Washington (CNN)The first thing you need to know about Steven Mnuchin is it is pronounced "mah nu chin."
Who is Steven Mnuchin, Trump's pick for Treasury secretary?
Trump rode a wave of populist anger at Wall Street, political correctness and the establishment media into the White House, but he's picked a successful banker, who made billions off the housing bubble and now produces Hollywood movies to be his Treasury Secretary.
But it's a job Steven Mnuchin, who served as the finance chairman of Trump's presidential campaign, wanted badly.
He even recruited potential deputies before Trump tapped him.
The Treasury Department has expansive responsibility over business and oversees banking regulations, financial markets and the IRS. It has about 100,000 employees, an estimated 91,000 of them at the IRS, an agency that Trump has said is auditing his tax returns. Both he and Mnuchin would like to drastically simplify the US tax code, particularly for businesses.
Trump has praised Mnuchin, who with the Republican National Committee helped raise tens of millions of dollars for Trump's winning campaign.
The 53-year-old started as a Wall Street insider working for old-line firms before running a series of eclectic businesses -- including his own hedge fund and a West Coast consumer bank.
He told CNBC that tax reform will be his top priority and promised the largest tax overhaul since the Reagan administration.
He has never held public office before, which would make this key economic position his first in the public sector.
During congressional hearings, he can expect tough questions about his actions during the Great Recession. Mnuchin led a group that bought failed subprime lender IndyMac for pennies on the dollar in 2009, about a year after the FDIC took over the California bank following a run on deposits by customers.
IndyMac had become a poster child for the risky home loans that brought on the housing crisis and the meltdown in financial markets. The FDIC agreed to assume much of the losses as part of its sale to Mnuchin, who renamed it OneWest.
But regulators soon questioned OneWest's foreclosure practices, which included so-called robo-signings that pushed homeowners into foreclosure without proper review or due process.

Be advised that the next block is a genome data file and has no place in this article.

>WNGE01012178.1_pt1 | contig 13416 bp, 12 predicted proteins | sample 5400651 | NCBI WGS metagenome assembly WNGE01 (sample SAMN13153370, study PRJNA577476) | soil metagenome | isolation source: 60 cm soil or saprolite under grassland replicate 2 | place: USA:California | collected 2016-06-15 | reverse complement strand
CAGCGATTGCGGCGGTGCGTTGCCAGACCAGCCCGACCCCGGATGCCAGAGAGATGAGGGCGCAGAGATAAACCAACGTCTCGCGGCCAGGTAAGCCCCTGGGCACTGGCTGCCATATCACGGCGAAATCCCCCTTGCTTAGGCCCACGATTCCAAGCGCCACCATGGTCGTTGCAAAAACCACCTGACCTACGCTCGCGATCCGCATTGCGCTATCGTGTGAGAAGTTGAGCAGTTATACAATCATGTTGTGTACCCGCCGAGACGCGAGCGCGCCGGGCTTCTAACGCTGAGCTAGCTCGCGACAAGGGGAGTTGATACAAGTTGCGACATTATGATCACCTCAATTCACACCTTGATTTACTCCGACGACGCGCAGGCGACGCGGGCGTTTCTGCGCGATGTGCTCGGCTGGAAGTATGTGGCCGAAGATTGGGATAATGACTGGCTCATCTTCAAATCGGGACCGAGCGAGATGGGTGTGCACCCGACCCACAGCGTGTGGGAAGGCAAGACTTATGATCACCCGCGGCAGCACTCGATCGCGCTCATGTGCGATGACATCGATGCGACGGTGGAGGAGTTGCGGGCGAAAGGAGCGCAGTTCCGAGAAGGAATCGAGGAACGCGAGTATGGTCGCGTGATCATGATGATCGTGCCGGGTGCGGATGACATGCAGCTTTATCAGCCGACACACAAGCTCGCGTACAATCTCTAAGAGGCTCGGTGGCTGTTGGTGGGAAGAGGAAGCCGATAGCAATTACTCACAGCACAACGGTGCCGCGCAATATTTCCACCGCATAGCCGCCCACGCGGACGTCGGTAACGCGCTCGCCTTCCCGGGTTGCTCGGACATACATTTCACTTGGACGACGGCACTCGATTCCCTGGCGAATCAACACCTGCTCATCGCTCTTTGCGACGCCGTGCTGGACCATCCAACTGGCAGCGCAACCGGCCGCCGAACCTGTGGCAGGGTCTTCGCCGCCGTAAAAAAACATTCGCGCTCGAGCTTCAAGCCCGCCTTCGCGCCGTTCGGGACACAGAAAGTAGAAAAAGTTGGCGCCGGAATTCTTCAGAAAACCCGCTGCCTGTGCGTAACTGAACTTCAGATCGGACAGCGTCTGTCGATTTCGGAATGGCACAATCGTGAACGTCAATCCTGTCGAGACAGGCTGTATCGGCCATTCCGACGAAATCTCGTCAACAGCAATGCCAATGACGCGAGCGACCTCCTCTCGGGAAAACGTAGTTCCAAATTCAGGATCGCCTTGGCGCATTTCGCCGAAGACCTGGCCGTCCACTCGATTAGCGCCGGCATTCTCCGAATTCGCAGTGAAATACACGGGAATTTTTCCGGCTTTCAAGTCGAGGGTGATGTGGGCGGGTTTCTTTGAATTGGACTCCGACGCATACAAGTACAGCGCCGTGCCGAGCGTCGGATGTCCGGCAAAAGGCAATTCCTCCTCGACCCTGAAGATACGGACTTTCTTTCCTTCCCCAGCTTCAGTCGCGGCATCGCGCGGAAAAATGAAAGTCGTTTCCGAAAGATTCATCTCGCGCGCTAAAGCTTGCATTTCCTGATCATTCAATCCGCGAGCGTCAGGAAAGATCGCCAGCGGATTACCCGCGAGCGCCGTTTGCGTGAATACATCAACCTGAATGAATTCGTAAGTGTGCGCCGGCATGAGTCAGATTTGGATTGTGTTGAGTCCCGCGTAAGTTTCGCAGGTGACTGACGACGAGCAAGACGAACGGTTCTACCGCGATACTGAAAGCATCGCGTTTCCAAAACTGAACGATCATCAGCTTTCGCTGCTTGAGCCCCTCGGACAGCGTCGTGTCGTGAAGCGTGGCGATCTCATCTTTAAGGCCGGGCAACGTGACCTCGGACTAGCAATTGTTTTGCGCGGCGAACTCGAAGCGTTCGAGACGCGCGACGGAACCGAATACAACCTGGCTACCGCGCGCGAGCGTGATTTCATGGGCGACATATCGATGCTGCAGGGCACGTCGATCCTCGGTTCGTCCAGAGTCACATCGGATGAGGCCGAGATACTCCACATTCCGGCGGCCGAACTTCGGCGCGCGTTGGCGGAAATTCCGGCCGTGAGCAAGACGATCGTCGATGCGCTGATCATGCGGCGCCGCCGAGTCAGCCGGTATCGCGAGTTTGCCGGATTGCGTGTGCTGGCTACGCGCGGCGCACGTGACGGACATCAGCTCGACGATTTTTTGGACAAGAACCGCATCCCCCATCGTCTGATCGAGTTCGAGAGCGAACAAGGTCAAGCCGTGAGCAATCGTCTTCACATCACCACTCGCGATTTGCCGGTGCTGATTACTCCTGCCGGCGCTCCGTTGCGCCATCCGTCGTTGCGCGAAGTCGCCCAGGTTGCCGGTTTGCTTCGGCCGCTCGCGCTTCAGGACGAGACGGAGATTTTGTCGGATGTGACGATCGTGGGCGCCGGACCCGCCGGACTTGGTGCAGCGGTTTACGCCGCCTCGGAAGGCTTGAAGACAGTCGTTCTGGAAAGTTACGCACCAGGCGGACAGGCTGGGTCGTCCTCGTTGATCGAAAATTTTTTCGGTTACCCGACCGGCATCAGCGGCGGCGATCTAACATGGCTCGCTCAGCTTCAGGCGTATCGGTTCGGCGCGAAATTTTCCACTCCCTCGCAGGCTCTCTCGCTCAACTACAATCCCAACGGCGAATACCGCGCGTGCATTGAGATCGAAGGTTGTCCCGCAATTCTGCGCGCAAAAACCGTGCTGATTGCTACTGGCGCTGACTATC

The bank was one of many that agreed to pay millions in fines to compensate customers. Occupy Los Angeles protesters showed up at Mnuchin's Bel Air mansion in 2011. And this month, two fair housing groups in California filed a complaint with the Department of Housing and Urban Development, accusing the bank of discriminating against minority borrowers during his tenure there.
Mnuchin eventually sold OneWest to CIT Group (CIT) in 2014 for $3.4 billion and joined CIT as part of the deal. When he left CIT less than two years later, he received a $10.9 million severance package.
Mnuchin is a twice-married father of three who graduated from Yale. Like his father, he was a partner at Goldman Sachs. He worked for the firm for 17 years, joining at age 22 and leaving just before his 40th birthday, in 2002.
He later worked for George Soros, the billionaire financier who has bankrolled liberal candidates and causes -- and who was depicted as a villain in Trump's last campaign ad.
But Mnuchin only stayed with Soros a year, leaving in September 2004 to start his own hedge fund, Dune Capital Management.
Mnuchin also worked as a Hollywood producer, putting out films including "American Sniper," "The Lego Movie" and this summer's "Suicide Squad." His latest film, which opened right before Thanksgiving, is called "Rules Don't Apply."
Also, his signature isn't what we would call the most appealing. Mnuchin's signature will appear in the lower right corner of newly printed currency but he's no John Hancock. It's a few disjointed swoops and curves. In this way, he has a lot in common with Lew, whose signature was so bad that President Obama made him change it.
Finally, Mnuchin hasn't always gotten along with Trump. In a 2008 lawsuit, Trump targeted one of Mnuchin's companies in a lawsuit that alleged Deutsche Bank and other investors improperly balked at extending multimillion-dollar construction loans on the Trump International Hotel and Tower in Chicago. The case was settled.